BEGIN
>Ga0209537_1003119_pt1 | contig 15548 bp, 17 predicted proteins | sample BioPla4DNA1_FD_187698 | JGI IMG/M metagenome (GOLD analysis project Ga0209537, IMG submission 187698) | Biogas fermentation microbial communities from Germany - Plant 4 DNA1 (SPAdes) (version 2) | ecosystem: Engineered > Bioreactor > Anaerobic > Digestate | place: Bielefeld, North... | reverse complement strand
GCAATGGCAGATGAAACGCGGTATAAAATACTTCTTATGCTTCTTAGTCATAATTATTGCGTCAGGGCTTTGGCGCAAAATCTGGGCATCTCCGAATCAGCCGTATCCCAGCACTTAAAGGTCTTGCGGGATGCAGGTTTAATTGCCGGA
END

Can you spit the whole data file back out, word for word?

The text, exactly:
>Ga0209537_1003119_pt1 | contig 15548 bp, 17 predicted proteins | sample BioPla4DNA1_FD_187698 | JGI IMG/M metagenome (GOLD analysis project Ga0209537, IMG submission 187698) | Biogas fermentation microbial communities from Germany - Plant 4 DNA1 (SPAdes) (version 2) | ecosystem: Engineered > Bioreactor > Anaerobic > Digestate | place: Bielefeld, North... | reverse complement strand
GCAATGGCAGATGAAACGCGGTATAAAATACTTCTTATGCTTCTTAGTCATAATTATTGCGTCAGGGCTTTGGCGCAAAATCTGGGCATCTCCGAATCAGCCGTATCCCAGCACTTAAAGGTCTTGCGGGATGCAGGTTTAATTGCCGGA